In honor of Major League Baseball’s All-Star Game tomorrow, the History Seeker recalls a county family that produced a trio of local baseball stars, one of whom became an All-Star in the Show, as some call the major leagues.
“The Prides of Escondido,” was the headline over a photo of three young Escondido High School baseball players in the San Diego Union on April 18, 1928.
“Escondido is proud of its Coscarart boys, and with plenty of reason,” began the article accompanying the photo, describing Joe, Steve and Pete Coscarart as “ball playing fools.”
“Joe is shortstop and cleanup hitter for the Escondido High team,” explained the article, while “Steve holds down second base and is second in the batting order. Pete, the little fellow, is lead off hitter and plays left field or wherever you want to put him.”
A few days later the Union reported the victory of the Escondido High team over ‘the Naval Training Station nine,” 3 to 1, “in a fast game featured by the bang-up playing of the Coscarart trio…” Pete, playing second base, “made a fast double-play in the fifth inning and halted a rally by the Boots. He caught a sizzling liner and threw out a runner at third base, retiring the side. Joe and Steve played right field and shortstop, respectively, and showed good form at bat and afield.”
All three brothers would star on minor league teams. An injury cut short Steve’s career. Joe and Pete would go on to the major leagues, Joe with the Boston Braves and Pete with the Brooklyn Dodgers. Pete would last in the majors the longest, playing for the Dodgers and then the Pittsburgh Pirates from 1938 to 1946. In 1939, Pete was considered the top defensive second baseman in the National League. He was considered pretty good on offense too, with a .277 batting average, 22 doubles and 10 stolen bases. The following year he made the National League All-Star team. He was later named to the Brooklyn Dodgers Hall of Fame, and is memorialized locally in Pete Coscarart Field, home of Escondido High’s baseball teams.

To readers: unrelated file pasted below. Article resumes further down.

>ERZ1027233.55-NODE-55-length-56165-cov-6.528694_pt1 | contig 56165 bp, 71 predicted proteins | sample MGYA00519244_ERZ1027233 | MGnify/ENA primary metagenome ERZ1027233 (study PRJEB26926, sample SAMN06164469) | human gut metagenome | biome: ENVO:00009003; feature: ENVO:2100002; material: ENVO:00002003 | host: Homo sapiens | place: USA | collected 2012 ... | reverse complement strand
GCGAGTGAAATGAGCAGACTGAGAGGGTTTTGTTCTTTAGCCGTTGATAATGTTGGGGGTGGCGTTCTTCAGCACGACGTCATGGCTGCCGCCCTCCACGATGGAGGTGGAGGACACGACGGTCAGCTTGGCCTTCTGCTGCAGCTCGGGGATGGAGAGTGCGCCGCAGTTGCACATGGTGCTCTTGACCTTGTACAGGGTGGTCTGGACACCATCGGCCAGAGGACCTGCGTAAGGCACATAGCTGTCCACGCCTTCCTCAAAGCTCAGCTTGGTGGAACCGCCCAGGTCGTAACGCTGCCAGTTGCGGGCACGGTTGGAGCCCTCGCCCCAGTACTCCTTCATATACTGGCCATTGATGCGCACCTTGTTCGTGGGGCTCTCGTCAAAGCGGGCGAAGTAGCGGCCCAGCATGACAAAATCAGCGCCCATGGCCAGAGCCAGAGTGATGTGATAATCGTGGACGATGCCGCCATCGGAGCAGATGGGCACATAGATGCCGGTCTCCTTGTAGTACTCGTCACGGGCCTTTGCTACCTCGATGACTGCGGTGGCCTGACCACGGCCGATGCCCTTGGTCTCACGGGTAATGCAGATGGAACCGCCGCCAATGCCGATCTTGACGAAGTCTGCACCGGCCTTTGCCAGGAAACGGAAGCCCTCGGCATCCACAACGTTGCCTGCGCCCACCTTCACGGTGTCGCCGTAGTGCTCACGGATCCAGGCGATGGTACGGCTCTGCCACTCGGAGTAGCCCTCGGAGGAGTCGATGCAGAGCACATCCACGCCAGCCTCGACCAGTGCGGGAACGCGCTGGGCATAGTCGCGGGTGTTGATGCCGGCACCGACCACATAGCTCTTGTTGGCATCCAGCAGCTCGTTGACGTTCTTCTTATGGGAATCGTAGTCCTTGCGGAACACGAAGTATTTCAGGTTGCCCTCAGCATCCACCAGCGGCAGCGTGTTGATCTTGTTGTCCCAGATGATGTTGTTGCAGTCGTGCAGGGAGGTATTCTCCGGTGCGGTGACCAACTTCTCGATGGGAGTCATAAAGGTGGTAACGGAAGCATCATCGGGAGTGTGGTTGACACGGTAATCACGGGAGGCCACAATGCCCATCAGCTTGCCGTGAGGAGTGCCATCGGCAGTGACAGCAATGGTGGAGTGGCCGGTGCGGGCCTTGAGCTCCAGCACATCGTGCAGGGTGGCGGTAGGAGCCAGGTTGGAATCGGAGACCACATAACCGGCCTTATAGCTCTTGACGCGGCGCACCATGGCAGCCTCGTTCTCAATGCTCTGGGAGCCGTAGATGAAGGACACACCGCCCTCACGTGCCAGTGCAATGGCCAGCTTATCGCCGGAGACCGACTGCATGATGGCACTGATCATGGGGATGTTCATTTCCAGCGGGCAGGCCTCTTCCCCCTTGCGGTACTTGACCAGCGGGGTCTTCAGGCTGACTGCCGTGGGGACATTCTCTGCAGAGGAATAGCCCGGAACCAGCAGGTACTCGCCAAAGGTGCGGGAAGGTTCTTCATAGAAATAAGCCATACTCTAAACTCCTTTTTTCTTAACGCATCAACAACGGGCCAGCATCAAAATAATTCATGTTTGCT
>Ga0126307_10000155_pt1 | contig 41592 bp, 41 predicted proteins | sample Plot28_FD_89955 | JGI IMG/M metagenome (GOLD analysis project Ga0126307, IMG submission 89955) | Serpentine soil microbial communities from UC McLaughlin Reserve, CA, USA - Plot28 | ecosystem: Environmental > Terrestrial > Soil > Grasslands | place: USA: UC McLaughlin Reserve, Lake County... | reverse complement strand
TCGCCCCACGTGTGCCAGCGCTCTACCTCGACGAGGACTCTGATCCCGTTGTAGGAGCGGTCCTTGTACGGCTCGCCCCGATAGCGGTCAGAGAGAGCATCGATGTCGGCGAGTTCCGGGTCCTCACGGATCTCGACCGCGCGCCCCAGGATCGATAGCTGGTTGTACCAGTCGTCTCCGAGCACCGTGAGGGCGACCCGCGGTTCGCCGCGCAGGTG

Sources for this post included historic San Diego and Escondido newspapers and the Society for American Baseball Research.
Your column today could not have been more appropriate. Saturday , we had our first Cougar Athletic Club Breakfast with a wonderful turnout since the pandemic. The joy of being together again was palpable. Lots of ladies showed up also. Thank you Vince.
Thanks, Karen for the comment. Interesting, that in the newspaper coverage in the 1920s they referred to the Escondido ball club as the “Grape Pickers.” Don’t know how official that was but it may have reflected the importance of the grape crop at that time.
Thank you for your interest.
Loved the story about the Escondido boys. Reminds me of San Diego’s Boone Family. Three generations of Ball players. Four of them major league all stars. Ray, his son Bob, and Bob’s sonsBret and Aaron. A third son made it to triple a but not the “show.” Now the forth generation is starting his career in the National’s organization after a college career playing for Princeton.
Thanks for the comment. I’m not a big sports fan any more but I grew up in southern New Jersey which was Phillies territory and just before coming west I remember that at that time Bob Boone was an outstanding defensive catcher for the Phils. Looks like the Boones and the Coscararts had a lot in common!